Joe Chambers on M'Boom
AAJ: So your mallet playing doesn't come from your classical training. It comes out of your jazz drumming and piano playing.
JC: Right. Absolutely. It's percussion.
AAJ: And you also have a long association with Bobby Hutcherson.
JC: Yeah. Of course I'm no master of the mallets and when I tell Bobby this he gets mad, but I found it easy because I already played piano...I had the theory and I had the drumming technique. To me it's just a piano, it's just like a piano. It's set up like a piano, so I know the theory. I just haven't played; I don't have the experience that those people have.
AAJ: So you started playing vibes in M'Boom.
JC: Yes, because we all had to learn. We all had to learn everything. All the mallets, all the percussion. We had to learn hand drumming. Of course, we were all drum set players. It's just amazing.
AAJ: How was the music developed for M'Boom?
JC: Well we came in. Went to Warren Smith's. Warren Smith, of course, was one of the charter members. Warren Smith, myself, Roy Brooks, Omar Clay, Freddie Waits and then later Ray Mantilla for the Latin side of it. We came into Warren's studio, Warren had all the stuff set up and he sat there (laughs) and said, "Alright. Now what are we going to do. (laughs) And Max played a series of recordings for us and said, "Now this is what we don't want to do. He played a bunch of recordings for us of classical percussion ensembles. There's a lot of written material, written repertoire material for percussion ensembles in the classical world. He said "Check this out. This is what we don't want to do. You know, have everything written out. Okay, all right, so that's that. So then we listened to...we were all familiar with African ensembles and then we had the Latin element. Then we just started bringing in pieces, bringing in things. And that's the way it evolved. I started, everyone, we all started bringing in stuff.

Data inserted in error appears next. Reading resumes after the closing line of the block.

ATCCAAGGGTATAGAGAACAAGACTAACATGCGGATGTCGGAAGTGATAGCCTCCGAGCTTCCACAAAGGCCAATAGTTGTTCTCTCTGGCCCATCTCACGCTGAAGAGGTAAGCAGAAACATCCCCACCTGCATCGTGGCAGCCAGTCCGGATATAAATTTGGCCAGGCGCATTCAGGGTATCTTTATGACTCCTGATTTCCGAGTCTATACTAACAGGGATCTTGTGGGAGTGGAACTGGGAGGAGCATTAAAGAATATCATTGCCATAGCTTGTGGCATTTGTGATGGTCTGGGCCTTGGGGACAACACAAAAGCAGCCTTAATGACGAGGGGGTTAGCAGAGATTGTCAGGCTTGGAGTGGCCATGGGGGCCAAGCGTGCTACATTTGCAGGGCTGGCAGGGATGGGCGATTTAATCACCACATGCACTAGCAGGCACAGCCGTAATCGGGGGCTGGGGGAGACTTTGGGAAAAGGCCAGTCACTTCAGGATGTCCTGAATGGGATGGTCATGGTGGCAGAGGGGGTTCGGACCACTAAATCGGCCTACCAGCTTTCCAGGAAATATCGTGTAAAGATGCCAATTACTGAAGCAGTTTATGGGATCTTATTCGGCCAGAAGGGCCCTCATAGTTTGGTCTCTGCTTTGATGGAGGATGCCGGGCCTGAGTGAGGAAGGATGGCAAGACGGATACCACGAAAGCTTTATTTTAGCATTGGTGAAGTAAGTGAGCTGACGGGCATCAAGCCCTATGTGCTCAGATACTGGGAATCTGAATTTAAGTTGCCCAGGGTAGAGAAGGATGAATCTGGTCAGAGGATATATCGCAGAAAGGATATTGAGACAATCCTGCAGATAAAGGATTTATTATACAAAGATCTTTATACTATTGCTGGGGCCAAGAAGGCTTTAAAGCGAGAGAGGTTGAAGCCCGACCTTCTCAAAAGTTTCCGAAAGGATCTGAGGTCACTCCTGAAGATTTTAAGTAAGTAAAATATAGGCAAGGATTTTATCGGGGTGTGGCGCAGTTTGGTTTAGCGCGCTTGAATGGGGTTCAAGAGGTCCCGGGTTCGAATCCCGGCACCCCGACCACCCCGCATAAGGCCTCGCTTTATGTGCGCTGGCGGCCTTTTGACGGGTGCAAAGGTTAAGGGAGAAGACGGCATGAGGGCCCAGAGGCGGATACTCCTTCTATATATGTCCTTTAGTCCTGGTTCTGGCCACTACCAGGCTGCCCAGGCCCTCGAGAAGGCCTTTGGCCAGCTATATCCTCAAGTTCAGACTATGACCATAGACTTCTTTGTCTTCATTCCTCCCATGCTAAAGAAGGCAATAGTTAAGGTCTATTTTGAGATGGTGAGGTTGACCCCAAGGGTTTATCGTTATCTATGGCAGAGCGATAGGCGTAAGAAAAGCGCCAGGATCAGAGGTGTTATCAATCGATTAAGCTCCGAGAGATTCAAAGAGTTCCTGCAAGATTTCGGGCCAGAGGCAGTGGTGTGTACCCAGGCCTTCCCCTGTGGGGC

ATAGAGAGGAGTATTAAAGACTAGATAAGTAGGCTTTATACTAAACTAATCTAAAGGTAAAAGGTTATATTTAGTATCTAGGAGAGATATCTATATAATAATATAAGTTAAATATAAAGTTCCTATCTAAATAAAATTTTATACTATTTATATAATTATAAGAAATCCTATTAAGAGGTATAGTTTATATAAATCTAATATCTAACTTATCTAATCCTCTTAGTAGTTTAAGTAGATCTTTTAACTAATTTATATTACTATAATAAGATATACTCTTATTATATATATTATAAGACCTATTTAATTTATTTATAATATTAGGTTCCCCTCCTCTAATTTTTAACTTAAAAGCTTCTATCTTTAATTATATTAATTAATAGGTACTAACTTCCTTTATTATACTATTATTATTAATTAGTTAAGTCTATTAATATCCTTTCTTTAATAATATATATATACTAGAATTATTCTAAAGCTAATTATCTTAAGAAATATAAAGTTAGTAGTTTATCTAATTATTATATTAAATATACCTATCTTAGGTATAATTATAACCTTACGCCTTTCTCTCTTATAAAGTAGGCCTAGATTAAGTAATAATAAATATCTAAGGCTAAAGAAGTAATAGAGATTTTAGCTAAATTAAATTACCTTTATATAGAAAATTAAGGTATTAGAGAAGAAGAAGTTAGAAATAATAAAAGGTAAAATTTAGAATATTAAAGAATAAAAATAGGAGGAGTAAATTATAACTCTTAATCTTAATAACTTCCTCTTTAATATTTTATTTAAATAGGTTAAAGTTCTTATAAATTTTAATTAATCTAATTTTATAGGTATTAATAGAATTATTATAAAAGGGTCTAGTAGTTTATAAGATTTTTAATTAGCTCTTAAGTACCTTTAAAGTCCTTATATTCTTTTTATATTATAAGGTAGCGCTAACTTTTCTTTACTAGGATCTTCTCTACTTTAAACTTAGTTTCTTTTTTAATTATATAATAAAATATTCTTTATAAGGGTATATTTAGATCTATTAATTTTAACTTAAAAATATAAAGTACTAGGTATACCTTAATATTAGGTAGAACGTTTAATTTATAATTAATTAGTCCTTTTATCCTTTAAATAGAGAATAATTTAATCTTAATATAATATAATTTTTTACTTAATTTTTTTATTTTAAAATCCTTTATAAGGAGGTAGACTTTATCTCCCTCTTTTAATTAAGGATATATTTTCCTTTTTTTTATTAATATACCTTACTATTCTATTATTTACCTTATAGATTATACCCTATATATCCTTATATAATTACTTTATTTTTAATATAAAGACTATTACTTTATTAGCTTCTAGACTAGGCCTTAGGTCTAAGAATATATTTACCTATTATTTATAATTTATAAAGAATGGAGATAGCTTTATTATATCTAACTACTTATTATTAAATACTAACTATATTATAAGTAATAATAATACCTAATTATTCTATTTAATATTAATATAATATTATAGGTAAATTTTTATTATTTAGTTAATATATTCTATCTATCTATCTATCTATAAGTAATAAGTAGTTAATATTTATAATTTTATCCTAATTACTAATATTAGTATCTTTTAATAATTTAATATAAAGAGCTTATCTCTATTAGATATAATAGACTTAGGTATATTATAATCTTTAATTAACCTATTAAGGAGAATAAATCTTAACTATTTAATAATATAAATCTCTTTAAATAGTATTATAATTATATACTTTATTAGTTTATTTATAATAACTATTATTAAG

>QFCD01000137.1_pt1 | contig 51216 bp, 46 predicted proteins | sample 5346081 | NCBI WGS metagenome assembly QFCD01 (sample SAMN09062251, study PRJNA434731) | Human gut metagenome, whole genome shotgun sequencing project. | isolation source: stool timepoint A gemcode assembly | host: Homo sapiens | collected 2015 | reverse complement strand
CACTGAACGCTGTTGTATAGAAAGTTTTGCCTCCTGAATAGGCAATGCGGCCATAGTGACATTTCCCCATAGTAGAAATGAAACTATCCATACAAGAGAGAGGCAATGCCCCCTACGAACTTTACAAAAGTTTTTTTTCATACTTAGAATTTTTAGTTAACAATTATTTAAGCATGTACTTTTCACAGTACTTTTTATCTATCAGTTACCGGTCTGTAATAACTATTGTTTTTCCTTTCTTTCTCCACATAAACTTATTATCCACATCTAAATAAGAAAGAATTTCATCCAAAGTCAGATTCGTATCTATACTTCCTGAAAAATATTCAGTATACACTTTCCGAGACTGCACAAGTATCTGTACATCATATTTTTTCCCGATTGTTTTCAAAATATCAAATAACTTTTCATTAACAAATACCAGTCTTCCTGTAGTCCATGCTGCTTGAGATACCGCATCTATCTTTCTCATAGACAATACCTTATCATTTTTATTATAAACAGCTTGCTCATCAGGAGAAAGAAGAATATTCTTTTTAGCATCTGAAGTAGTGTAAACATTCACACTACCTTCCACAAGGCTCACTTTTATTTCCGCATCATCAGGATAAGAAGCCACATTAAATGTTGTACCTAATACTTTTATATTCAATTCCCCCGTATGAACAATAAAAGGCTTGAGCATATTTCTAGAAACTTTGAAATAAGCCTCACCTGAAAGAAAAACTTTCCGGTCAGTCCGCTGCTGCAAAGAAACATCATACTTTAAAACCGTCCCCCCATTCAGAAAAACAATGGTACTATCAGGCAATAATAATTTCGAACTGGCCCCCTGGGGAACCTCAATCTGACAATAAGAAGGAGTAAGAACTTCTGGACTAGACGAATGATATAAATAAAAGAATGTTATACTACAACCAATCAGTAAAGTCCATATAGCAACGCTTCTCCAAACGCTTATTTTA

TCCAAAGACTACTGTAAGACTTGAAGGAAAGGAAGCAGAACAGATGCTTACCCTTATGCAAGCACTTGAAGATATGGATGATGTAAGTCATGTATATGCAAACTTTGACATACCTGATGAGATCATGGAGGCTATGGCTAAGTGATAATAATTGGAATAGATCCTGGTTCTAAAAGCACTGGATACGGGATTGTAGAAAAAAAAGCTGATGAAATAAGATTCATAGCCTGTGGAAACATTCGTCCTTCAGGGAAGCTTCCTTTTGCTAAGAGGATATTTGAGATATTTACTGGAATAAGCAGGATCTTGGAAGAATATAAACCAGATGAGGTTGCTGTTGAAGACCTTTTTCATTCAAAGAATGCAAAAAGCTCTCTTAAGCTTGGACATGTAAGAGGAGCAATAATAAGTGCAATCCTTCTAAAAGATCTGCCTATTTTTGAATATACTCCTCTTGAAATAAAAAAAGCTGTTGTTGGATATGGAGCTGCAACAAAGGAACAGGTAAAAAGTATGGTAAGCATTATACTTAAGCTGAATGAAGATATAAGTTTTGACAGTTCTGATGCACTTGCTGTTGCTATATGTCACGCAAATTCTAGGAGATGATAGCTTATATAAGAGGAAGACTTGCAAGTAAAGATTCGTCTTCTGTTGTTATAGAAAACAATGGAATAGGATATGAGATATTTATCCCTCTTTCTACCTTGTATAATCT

Of course, percussion has the widest timbre of sound of any section of the orchestra. The degree, the wide variety of timbre of sound available is just completely amazing. When we went out and did gigs, we had at least a hundred cases of stuff, of instruments. When you look at percussion it's divided into membranophones, idiophones, aerophones, chordophones. You have all of that variety of sound available and yet it's the least exploited section of the orchestra.
· Bobby Hutcherson - Components (Blue Note, 1965)
· Bobby Hutcherson - Dialogue (Blue Note, 1965)
· Bobby Hutcherson - Oblique (Blue Note, 1967)
· Max Roach - M'Boom (Columbia-Legacy, 1979)
· M'Boom - Live at S.O.B.'s, New York (Blue Moon, 1992)
· Joe Chambers - Mirrors (Blue Note, 1998)